The Strife of Black Communities in John Singleton’s film Boyz n the Hood

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John Singleton’s 1991 film Boyz n the Hood is a portrayal of a struggling black community in South Central, California. The film most closely follows the lives of Tre, Doughboy and his brother Ricky, all of which are young black men who are presumed to be in their senior year of high school. While the 1990’s may have been a time of economic prosperity for the masses, the underbelly of the country struggled. The film aims to carve out a place for the strife of black communities in the cinematic canon by shedding light on the urban landscape that traps its inhabitants. This exploration of the myth of upward mobility is intertwined with a multitude of issues that affected black America at the time. Through plot and symbolism, Singleton poignantly touches on all these subjects. However, I offer the criticism that he should have simply picked one or two of these issues instead of trying to cram them all into one film. Singleton begins the film by showing Tre, the protagonist, as a child. He is sent to live with his father, Furious, in “the hood” after acting out in school. There, he meets up with a group of friends and one day they journey to see a dead body. Singleton does this to show the children’s exposure to death at such a young age. It is not typical for a young child to see such things, so this symbolic gesture is effective at showing the viewer what kind of culture the children are being brought up in. Immediately after their encounter with the dead body the children are taunted by a group of gang members over a football. By setting this up immediately after the children’s encounter with death, Singleton has coupled gang violence and murder. This is an important to the cultural moment that Singleton is trying to encapsulate b... ... middle of paper ... ...unity at this time to be a bit heavy handed. While I do think that his film was powerful, I find it overused the stereotypical tropes that one associates with “the hood,” leaving me feeling like the characters were flat and predictable. All of the issues presented in the film are pertinent to the socio-economic landscape of the time, but there were just so many of them one after another it was difficult to take them seriously. The density of the issues caused the film to come off as a bit melodramatic. While Singleton may have caricaturized the characters, I do think that his aim was incite some sort of social change through immortalizing these tropes. By making them all known to the masses we are able to have am artistic frame of reference against which to judge the black community and get a better understanding of what can be done to fight its negative attributes.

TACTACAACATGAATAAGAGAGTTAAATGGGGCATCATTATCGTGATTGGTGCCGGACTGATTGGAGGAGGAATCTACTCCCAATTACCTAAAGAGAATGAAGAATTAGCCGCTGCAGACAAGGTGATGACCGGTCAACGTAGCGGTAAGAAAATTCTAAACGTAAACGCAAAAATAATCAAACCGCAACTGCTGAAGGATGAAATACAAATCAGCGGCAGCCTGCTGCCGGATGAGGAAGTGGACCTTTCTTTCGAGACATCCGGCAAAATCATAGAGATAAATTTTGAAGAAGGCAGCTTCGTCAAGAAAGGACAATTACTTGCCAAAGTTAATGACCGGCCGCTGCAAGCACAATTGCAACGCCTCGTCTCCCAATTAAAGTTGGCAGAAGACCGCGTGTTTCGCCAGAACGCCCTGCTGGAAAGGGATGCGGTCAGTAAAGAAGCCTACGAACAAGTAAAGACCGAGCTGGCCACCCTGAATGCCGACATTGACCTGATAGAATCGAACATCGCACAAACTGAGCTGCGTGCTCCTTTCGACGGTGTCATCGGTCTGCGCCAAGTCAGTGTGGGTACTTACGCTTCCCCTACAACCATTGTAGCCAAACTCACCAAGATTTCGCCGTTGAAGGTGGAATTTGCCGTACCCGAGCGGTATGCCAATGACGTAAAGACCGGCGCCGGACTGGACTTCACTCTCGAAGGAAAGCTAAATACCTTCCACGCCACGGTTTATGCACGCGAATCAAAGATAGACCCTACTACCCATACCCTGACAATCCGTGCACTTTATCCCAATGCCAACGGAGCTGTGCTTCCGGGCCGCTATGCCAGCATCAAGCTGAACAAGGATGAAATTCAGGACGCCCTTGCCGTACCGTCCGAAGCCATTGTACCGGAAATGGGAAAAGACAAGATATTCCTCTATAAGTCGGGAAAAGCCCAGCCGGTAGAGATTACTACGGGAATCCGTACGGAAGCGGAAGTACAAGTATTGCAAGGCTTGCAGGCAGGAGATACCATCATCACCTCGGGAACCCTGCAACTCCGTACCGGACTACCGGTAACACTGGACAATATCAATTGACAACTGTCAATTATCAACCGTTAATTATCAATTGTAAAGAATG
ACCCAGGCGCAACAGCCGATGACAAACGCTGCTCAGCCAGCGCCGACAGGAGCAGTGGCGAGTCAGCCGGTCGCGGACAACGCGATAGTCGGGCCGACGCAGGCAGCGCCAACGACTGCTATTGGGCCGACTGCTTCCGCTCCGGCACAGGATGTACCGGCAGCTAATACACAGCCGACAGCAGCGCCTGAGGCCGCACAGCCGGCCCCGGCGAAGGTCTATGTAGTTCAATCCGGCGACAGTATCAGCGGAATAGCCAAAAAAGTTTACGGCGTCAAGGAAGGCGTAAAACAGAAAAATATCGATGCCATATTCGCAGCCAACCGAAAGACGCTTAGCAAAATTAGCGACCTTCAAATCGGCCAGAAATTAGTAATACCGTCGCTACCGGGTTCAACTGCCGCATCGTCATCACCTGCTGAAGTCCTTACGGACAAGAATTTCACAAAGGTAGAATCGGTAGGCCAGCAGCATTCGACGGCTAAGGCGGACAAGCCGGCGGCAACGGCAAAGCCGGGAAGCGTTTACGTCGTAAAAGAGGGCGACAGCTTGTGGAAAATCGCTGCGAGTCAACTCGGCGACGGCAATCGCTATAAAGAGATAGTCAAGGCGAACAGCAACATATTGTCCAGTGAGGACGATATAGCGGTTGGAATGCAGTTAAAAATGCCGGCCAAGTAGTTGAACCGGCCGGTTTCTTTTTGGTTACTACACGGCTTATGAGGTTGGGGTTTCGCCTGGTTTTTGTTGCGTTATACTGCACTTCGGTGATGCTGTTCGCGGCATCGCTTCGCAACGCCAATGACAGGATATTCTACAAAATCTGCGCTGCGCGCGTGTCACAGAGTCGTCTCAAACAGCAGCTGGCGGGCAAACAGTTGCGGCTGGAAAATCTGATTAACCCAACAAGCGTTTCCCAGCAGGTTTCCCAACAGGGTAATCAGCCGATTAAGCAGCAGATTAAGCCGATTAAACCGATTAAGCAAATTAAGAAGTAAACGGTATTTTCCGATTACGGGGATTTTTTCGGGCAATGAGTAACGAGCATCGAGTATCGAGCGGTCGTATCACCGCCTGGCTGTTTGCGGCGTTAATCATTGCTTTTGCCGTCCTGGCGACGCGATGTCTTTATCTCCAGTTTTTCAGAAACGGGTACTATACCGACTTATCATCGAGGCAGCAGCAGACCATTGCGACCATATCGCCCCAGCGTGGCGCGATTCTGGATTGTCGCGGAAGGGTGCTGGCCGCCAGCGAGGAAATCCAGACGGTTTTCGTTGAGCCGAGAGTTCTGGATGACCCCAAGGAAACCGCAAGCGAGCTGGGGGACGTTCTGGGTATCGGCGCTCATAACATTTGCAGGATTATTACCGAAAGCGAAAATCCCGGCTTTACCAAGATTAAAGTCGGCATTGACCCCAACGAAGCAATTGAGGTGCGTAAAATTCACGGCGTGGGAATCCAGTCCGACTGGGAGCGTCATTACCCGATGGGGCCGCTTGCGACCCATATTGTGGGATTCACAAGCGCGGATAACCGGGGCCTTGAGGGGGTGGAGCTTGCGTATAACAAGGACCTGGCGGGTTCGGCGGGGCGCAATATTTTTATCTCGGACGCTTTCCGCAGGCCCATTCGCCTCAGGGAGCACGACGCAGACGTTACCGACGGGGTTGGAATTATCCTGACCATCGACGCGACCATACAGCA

In this essay, the author

  • Analyzes how john singleton's 1991 film boyz n the hood portrays a struggling black community in south central, california.
  • Analyzes how singleton shows tre, the protagonist, as a child, who is sent to live with his father, furious, in "the hood" after acting out in school.
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